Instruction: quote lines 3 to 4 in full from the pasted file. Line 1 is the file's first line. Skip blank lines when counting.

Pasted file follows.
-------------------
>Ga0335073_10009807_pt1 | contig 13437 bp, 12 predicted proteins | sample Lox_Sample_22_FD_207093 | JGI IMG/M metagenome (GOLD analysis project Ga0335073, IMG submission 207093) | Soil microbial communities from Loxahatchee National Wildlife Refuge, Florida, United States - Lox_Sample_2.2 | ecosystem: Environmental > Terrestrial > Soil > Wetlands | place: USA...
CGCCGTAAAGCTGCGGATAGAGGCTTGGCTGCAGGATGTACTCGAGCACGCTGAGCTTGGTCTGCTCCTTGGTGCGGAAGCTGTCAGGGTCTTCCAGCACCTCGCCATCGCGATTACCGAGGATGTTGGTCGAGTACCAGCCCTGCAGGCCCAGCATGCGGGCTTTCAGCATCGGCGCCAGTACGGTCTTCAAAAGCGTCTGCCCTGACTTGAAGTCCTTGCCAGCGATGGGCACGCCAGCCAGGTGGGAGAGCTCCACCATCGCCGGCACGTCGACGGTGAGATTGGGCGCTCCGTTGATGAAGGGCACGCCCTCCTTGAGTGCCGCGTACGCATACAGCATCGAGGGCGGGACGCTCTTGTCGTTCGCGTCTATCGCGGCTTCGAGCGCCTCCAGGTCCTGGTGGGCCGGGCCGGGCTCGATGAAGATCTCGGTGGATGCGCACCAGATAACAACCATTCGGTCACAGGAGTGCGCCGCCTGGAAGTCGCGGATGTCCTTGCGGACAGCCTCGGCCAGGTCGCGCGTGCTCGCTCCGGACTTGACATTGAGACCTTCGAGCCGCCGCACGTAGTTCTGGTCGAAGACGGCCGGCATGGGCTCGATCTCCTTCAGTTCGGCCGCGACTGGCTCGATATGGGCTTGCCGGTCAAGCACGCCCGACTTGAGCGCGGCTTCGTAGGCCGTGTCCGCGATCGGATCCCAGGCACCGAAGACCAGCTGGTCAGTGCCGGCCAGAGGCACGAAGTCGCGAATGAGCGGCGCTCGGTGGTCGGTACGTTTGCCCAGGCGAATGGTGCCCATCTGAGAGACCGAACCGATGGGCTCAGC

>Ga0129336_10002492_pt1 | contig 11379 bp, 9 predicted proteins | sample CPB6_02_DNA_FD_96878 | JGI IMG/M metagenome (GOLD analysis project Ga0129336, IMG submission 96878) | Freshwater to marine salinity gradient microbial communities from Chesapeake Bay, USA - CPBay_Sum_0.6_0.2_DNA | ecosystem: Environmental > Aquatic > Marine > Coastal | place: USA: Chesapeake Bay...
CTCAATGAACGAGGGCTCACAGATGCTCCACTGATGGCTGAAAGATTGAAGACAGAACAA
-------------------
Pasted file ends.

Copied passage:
>Ga0129336_10002492_pt1 | contig 11379 bp, 9 predicted proteins | sample CPB6_02_DNA_FD_96878 | JGI IMG/M metagenome (GOLD analysis project Ga0129336, IMG submission 96878) | Freshwater to marine salinity gradient microbial communities from Chesapeake Bay, USA - CPBay_Sum_0.6_0.2_DNA | ecosystem: Environmental > Aquatic > Marine > Coastal | place: USA: Chesapeake Bay...
CTCAATGAACGAGGGCTCACAGATGCTCCACTGATGGCTGAAAGATTGAAGACAGAACAA